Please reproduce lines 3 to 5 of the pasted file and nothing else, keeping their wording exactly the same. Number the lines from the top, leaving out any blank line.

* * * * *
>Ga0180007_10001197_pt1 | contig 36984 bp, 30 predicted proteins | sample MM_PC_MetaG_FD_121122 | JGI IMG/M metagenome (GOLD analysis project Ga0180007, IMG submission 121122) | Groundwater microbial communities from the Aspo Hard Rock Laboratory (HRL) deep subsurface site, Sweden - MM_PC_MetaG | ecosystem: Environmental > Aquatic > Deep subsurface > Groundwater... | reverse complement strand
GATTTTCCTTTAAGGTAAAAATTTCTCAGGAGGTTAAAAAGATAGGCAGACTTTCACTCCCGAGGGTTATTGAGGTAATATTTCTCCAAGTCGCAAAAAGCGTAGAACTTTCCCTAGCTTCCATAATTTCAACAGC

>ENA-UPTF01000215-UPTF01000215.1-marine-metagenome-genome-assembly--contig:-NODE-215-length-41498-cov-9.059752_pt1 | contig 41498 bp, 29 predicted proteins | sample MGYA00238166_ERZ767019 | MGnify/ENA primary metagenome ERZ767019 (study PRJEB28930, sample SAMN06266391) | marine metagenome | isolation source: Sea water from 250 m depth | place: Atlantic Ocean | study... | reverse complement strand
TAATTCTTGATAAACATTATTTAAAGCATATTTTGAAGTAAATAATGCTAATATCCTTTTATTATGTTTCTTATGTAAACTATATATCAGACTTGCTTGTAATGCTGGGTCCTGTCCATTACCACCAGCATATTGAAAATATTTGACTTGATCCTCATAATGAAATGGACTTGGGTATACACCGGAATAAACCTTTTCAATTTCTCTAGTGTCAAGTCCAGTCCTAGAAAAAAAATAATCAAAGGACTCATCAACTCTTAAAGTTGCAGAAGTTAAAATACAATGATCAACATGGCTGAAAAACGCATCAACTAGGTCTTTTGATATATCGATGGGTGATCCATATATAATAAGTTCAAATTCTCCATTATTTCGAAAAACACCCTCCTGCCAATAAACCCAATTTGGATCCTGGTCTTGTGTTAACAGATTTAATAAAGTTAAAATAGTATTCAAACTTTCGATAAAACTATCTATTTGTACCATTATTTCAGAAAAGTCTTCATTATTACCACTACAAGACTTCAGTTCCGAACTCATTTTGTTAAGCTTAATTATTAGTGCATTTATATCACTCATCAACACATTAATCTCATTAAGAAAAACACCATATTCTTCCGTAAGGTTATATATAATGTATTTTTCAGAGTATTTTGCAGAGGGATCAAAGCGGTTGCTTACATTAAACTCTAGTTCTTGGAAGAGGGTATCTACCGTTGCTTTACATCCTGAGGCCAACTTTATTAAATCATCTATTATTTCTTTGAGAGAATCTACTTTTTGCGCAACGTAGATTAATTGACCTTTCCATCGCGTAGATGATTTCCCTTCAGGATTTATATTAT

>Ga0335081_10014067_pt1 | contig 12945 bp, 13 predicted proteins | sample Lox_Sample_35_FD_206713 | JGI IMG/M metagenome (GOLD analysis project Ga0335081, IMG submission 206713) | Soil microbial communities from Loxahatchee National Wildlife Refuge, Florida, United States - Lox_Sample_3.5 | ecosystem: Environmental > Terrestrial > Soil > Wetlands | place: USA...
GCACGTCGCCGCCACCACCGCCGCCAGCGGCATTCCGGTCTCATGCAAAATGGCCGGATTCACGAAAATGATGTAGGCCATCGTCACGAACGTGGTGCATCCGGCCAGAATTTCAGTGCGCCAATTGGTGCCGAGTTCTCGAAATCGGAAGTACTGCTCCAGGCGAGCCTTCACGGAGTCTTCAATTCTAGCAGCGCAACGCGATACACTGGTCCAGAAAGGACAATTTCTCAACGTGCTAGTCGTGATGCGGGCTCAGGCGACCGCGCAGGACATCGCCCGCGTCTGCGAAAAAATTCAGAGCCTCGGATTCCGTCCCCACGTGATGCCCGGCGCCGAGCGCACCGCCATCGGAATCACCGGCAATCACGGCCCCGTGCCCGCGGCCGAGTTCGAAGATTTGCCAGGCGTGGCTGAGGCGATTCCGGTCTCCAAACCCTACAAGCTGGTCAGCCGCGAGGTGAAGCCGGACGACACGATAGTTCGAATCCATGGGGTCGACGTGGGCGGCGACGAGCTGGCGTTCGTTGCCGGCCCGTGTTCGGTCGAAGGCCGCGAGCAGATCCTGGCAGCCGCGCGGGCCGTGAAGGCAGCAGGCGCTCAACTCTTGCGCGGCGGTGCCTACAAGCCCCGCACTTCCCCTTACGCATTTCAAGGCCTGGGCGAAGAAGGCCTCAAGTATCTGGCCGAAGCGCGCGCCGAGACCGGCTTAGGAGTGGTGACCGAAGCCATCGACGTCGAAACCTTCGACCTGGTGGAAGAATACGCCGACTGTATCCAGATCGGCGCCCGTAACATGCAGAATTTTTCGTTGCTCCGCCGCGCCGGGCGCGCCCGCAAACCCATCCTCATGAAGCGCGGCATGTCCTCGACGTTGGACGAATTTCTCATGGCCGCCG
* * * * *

>ENA-UPTF01000215-UPTF01000215.1-marine-metagenome-genome-assembly--contig:-NODE-215-length-41498-cov-9.059752_pt1 | contig 41498 bp, 29 predicted proteins | sample MGYA00238166_ERZ767019 | MGnify/ENA primary metagenome ERZ767019 (study PRJEB28930, sample SAMN06266391) | marine metagenome | isolation source: Sea water from 250 m depth | place: Atlantic Ocean | study... | reverse complement strand
TAATTCTTGATAAACATTATTTAAAGCATATTTTGAAGTAAATAATGCTAATATCCTTTTATTATGTTTCTTATGTAAACTATATATCAGACTTGCTTGTAATGCTGGGTCCTGTCCATTACCACCAGCATATTGAAAATATTTGACTTGATCCTCATAATGAAATGGACTTGGGTATACACCGGAATAAACCTTTTCAATTTCTCTAGTGTCAAGTCCAGTCCTAGAAAAAAAATAATCAAAGGACTCATCAACTCTTAAAGTTGCAGAAGTTAAAATACAATGATCAACATGGCTGAAAAACGCATCAACTAGGTCTTTTGATATATCGATGGGTGATCCATATATAATAAGTTCAAATTCTCCATTATTTCGAAAAACACCCTCCTGCCAATAAACCCAATTTGGATCCTGGTCTTGTGTTAACAGATTTAATAAAGTTAAAATAGTATTCAAACTTTCGATAAAACTATCTATTTGTACCATTATTTCAGAAAAGTCTTCATTATTACCACTACAAGACTTCAGTTCCGAACTCATTTTGTTAAGCTTAATTATTAGTGCATTTATATCACTCATCAACACATTAATCTCATTAAGAAAAACACCATATTCTTCCGTAAGGTTATATATAATGTATTTTTCAGAGTATTTTGCAGAGGGATCAAAGCGGTTGCTTACATTAAACTCTAGTTCTTGGAAGAGGGTATCTACCGTTGCTTTACATCCTGAGGCCAACTTTATTAAATCATCTATTATTTCTTTGAGAGAATCTACTTTTTGCGCAACGTAGATTAATTGACCTTTCCATCGCGTAGATGATTTCCCTTCAGGATTTATATTAT

>Ga0335081_10014067_pt1 | contig 12945 bp, 13 predicted proteins | sample Lox_Sample_35_FD_206713 | JGI IMG/M metagenome (GOLD analysis project Ga0335081, IMG submission 206713) | Soil microbial communities from Loxahatchee National Wildlife Refuge, Florida, United States - Lox_Sample_3.5 | ecosystem: Environmental > Terrestrial > Soil > Wetlands | place: USA...